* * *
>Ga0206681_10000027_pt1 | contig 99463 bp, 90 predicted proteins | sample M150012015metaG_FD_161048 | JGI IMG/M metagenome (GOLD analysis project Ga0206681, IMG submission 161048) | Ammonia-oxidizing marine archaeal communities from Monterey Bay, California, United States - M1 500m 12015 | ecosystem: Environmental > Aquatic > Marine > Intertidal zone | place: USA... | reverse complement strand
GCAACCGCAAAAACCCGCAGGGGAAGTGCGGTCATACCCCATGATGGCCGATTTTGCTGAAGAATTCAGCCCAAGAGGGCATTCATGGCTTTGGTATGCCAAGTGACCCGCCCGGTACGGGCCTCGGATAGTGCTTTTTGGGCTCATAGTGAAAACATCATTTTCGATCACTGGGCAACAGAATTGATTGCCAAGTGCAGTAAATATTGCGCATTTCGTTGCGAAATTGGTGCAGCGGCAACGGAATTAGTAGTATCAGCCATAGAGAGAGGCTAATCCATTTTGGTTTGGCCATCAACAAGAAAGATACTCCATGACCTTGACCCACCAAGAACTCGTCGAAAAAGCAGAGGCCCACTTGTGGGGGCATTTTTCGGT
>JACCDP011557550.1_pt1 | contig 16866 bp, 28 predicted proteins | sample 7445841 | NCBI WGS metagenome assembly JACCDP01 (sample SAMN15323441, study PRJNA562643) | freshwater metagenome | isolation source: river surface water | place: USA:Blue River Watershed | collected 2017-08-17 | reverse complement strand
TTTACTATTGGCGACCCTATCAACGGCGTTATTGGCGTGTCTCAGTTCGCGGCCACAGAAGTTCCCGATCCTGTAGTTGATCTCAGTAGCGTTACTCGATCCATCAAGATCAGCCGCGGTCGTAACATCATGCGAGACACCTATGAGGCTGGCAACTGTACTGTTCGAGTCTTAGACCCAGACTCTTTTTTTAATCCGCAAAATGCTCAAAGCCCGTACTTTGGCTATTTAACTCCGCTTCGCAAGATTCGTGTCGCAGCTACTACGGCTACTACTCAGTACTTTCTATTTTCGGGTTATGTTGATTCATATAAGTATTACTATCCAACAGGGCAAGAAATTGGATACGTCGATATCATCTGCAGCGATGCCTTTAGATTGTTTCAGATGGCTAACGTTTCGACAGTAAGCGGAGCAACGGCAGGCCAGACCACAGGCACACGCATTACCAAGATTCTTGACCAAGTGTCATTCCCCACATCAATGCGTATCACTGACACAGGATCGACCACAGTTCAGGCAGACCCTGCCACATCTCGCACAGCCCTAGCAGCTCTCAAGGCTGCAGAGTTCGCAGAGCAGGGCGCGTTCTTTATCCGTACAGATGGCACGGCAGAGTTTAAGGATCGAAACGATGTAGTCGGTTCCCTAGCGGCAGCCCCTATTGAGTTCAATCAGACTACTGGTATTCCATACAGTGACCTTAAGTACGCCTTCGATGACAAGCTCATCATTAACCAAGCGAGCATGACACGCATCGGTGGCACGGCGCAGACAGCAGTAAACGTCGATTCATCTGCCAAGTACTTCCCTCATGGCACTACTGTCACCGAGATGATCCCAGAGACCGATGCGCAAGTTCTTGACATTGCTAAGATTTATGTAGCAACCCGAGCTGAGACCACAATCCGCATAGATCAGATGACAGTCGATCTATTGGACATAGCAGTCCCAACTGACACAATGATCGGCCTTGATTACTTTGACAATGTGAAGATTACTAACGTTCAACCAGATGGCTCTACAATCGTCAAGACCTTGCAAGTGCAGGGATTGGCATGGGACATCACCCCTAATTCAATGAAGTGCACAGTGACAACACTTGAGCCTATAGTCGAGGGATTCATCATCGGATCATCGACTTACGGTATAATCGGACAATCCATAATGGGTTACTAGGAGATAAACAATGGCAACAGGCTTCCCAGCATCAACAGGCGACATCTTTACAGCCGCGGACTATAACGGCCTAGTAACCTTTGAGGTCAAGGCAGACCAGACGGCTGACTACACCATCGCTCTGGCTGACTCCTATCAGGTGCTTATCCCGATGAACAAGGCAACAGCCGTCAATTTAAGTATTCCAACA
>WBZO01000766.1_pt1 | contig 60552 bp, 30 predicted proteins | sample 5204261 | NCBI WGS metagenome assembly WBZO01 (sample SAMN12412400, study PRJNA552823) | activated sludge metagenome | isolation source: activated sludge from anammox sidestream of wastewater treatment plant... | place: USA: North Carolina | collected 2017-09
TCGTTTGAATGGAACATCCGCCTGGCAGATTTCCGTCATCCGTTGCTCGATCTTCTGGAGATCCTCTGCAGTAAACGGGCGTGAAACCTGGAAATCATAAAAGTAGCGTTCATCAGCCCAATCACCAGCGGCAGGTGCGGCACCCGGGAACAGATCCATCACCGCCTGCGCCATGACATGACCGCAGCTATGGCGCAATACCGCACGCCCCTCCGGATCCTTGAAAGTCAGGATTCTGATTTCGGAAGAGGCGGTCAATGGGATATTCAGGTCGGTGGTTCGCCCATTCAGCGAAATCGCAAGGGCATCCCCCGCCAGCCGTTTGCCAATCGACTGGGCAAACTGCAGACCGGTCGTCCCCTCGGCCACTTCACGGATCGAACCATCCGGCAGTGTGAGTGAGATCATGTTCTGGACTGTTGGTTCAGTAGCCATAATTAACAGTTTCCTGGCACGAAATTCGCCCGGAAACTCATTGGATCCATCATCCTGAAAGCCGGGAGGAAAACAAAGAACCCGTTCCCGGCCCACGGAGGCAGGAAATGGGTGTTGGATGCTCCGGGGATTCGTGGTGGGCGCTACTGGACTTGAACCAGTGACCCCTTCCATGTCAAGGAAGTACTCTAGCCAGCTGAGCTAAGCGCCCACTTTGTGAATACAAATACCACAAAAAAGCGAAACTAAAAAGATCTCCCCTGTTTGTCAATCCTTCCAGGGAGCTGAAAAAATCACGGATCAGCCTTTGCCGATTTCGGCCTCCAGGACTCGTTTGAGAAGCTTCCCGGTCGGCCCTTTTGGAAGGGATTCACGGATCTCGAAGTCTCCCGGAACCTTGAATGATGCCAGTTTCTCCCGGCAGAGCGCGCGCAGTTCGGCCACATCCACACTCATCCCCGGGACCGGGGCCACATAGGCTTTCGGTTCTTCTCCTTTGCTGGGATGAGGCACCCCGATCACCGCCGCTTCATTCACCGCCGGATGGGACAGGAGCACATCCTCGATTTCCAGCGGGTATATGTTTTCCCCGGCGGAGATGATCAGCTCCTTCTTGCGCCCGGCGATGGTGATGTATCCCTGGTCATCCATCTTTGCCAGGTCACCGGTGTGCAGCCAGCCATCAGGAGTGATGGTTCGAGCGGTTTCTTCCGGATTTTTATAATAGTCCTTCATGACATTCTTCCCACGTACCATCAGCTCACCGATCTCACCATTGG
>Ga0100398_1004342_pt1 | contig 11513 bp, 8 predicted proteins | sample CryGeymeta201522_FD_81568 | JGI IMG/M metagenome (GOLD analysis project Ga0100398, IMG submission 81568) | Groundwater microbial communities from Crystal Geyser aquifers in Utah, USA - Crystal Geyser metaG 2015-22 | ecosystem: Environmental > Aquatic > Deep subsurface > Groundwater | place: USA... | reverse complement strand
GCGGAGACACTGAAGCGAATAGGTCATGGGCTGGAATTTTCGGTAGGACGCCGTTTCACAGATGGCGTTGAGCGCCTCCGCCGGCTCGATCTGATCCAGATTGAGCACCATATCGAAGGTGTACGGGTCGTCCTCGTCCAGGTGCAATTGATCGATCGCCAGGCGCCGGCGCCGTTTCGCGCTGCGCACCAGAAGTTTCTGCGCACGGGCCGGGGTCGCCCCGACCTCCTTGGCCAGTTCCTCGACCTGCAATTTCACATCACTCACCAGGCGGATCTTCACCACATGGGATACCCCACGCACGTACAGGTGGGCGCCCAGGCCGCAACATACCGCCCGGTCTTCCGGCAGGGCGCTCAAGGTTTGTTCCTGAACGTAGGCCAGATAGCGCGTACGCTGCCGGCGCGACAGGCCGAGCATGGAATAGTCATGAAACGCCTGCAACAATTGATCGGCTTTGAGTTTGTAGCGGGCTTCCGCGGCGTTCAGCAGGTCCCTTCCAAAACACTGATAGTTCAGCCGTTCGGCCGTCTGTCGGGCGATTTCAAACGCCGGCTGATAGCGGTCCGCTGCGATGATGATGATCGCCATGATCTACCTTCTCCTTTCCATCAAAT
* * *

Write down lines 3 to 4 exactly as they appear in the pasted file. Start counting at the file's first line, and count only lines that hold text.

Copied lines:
>JACCDP011557550.1_pt1 | contig 16866 bp, 28 predicted proteins | sample 7445841 | NCBI WGS metagenome assembly JACCDP01 (sample SAMN15323441, study PRJNA562643) | freshwater metagenome | isolation source: river surface water | place: USA:Blue River Watershed | collected 2017-08-17 | reverse complement strand
TTTACTATTGGCGACCCTATCAACGGCGTTATTGGCGTGTCTCAGTTCGCGGCCACAGAAGTTCCCGATCCTGTAGTTGATCTCAGTAGCGTTACTCGATCCATCAAGATCAGCCGCGGTCGTAACATCATGCGAGACACCTATGAGGCTGGCAACTGTACTGTTCGAGTCTTAGACCCAGACTCTTTTTTTAATCCGCAAAATGCTCAAAGCCCGTACTTTGGCTATTTAACTCCGCTTCGCAAGATTCGTGTCGCAGCTACTACGGCTACTACTCAGTACTTTCTATTTTCGGGTTATGTTGATTCATATAAGTATTACTATCCAACAGGGCAAGAAATTGGATACGTCGATATCATCTGCAGCGATGCCTTTAGATTGTTTCAGATGGCTAACGTTTCGACAGTAAGCGGAGCAACGGCAGGCCAGACCACAGGCACACGCATTACCAAGATTCTTGACCAAGTGTCATTCCCCACATCAATGCGTATCACTGACACAGGATCGACCACAGTTCAGGCAGACCCTGCCACATCTCGCACAGCCCTAGCAGCTCTCAAGGCTGCAGAGTTCGCAGAGCAGGGCGCGTTCTTTATCCGTACAGATGGCACGGCAGAGTTTAAGGATCGAAACGATGTAGTCGGTTCCCTAGCGGCAGCCCCTATTGAGTTCAATCAGACTACTGGTATTCCATACAGTGACCTTAAGTACGCCTTCGATGACAAGCTCATCATTAACCAAGCGAGCATGACACGCATCGGTGGCACGGCGCAGACAGCAGTAAACGTCGATTCATCTGCCAAGTACTTCCCTCATGGCACTACTGTCACCGAGATGATCCCAGAGACCGATGCGCAAGTTCTTGACATTGCTAAGATTTATGTAGCAACCCGAGCTGAGACCACAATCCGCATAGATCAGATGACAGTCGATCTATTGGACATAGCAGTCCCAACTGACACAATGATCGGCCTTGATTACTTTGACAATGTGAAGATTACTAACGTTCAACCAGATGGCTCTACAATCGTCAAGACCTTGCAAGTGCAGGGATTGGCATGGGACATCACCCCTAATTCAATGAAGTGCACAGTGACAACACTTGAGCCTATAGTCGAGGGATTCATCATCGGATCATCGACTTACGGTATAATCGGACAATCCATAATGGGTTACTAGGAGATAAACAATGGCAACAGGCTTCCCAGCATCAACAGGCGACATCTTTACAGCCGCGGACTATAACGGCCTAGTAACCTTTGAGGTCAAGGCAGACCAGACGGCTGACTACACCATCGCTCTGGCTGACTCCTATCAGGTGCTTATCCCGATGAACAAGGCAACAGCCGTCAATTTAAGTATTCCAACA